Based in Abingdon, Va., Food City operates 100 retail food outlets throughout the tri-state regions of Southeast Kentucky, Southwest Virginia and East Tennessee. It has been a longtime customer of Anderson News, which Smith called a local company that does "a good job."

    Kroger spokesman Glynn Jenkins also expressed hope that Anderson News would find a resolution, saying the disruption in service "could temporarily limit the selection and quantity of books and magazines available in Kroger stores."

    "Some of our distributors informed us that they are having issues fulfilling their obligations to retailers. We hope they resolve their situation soon and, in the interim, are looking for alternative suppliers," Jenkins said.

    Last month, Anderson was quoted in The New York Post as saying in a conference call with publishers that, "The last thing we want to do is exit this business, but why should we continue in a business where we are not making any money?"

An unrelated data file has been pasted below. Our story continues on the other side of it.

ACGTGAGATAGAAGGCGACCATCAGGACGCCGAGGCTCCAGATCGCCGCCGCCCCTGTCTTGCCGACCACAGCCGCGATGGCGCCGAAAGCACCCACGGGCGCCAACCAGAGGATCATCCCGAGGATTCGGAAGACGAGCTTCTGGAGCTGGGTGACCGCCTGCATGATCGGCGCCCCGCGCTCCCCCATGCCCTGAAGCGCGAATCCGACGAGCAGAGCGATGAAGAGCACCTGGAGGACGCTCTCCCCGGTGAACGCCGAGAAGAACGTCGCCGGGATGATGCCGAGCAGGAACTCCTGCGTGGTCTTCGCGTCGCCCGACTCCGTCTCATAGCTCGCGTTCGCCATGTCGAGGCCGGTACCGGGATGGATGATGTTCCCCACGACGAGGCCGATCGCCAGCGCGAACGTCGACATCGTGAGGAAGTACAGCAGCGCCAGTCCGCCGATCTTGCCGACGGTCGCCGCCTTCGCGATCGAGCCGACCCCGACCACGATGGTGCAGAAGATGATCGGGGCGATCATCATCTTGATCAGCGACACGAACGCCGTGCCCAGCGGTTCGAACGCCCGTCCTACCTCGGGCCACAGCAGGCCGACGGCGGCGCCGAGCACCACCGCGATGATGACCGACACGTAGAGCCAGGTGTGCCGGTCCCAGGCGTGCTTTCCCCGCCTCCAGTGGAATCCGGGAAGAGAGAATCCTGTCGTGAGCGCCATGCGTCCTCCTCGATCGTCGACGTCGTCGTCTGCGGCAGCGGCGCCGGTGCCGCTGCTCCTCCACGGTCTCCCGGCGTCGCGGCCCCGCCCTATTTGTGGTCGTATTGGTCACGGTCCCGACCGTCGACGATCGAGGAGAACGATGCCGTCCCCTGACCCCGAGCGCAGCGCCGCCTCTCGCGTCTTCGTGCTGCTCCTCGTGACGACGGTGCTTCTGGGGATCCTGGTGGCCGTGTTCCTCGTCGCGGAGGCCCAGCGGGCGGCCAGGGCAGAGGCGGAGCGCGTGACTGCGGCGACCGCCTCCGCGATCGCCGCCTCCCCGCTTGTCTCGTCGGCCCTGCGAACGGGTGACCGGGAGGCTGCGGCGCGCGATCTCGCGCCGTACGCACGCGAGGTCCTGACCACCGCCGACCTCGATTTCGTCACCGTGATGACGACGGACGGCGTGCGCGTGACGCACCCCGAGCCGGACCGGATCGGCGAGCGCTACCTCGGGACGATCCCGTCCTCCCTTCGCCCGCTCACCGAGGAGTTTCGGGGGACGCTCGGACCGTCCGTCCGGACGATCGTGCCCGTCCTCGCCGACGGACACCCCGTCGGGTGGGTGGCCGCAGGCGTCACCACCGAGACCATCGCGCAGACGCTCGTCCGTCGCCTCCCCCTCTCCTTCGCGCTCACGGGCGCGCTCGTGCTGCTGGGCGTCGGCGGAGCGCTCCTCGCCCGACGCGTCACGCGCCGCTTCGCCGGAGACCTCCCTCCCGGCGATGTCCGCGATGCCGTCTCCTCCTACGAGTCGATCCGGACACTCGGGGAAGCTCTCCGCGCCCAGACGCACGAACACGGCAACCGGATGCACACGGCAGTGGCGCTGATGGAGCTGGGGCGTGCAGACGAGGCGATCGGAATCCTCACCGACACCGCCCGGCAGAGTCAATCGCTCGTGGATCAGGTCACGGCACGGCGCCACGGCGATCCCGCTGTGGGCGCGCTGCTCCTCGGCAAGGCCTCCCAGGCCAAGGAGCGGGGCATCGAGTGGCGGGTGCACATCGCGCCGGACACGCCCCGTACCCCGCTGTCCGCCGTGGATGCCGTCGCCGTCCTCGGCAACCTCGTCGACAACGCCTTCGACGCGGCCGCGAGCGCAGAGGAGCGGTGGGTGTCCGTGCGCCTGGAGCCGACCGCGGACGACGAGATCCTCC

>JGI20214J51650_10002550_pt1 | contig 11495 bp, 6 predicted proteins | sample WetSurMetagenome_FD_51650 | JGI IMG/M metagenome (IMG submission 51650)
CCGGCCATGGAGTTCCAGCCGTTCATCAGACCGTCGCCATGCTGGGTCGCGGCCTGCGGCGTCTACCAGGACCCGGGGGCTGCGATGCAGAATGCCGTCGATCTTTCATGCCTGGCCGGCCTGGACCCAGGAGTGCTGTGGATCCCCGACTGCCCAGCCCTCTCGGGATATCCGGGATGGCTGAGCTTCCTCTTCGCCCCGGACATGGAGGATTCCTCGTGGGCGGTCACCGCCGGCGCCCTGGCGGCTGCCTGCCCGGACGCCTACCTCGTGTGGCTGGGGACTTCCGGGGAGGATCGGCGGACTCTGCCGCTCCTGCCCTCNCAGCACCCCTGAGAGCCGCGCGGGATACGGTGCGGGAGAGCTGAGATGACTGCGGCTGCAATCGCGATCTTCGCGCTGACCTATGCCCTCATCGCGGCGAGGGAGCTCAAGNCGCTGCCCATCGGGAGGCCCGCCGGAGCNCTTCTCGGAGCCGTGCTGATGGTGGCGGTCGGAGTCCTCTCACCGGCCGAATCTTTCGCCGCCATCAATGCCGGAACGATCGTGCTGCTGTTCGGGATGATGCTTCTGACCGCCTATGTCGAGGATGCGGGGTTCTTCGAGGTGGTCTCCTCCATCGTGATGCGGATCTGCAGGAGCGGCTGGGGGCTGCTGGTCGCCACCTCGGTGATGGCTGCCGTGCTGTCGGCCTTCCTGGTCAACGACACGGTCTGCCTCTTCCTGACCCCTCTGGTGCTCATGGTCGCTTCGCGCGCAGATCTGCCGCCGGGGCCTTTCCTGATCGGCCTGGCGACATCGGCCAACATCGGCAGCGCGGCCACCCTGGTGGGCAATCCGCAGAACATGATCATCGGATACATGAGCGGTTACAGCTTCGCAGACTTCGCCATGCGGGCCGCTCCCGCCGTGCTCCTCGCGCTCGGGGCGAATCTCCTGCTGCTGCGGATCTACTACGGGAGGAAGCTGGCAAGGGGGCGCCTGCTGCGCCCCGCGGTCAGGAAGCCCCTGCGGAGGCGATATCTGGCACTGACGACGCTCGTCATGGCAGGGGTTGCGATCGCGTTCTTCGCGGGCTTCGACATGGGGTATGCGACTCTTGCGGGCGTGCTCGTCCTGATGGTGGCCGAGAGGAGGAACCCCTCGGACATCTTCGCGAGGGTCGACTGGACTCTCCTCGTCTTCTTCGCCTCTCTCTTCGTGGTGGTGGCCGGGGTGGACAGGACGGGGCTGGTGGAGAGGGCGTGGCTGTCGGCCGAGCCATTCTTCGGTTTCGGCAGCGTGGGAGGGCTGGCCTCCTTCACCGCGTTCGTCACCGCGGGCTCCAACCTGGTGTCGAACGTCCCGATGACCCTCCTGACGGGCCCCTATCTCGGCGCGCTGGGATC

Anderson News was established in 1917. It is one of the largest distributors and merchandisers of magazines in the United States. The firm provides weekly service to retail locations in 37 states.

    "We survived two world wars, a great depression and countless economic panics," Anderson said in his memo to employees. "In the past two months, we have done everything possible to get our magazine companies back on solid economic foundation."
    Source Interlink sues rivals over alleged plot
    Mon Feb 9, 2009 8:59pm EST

    LOS ANGELES, Feb 9 (Reuters) - Magazine wholesaler and publisher Source Interlink Co Inc (SORC.O) on Monday asked a New York federal court to stop rivals from trying to drive it out of business, according to court papers.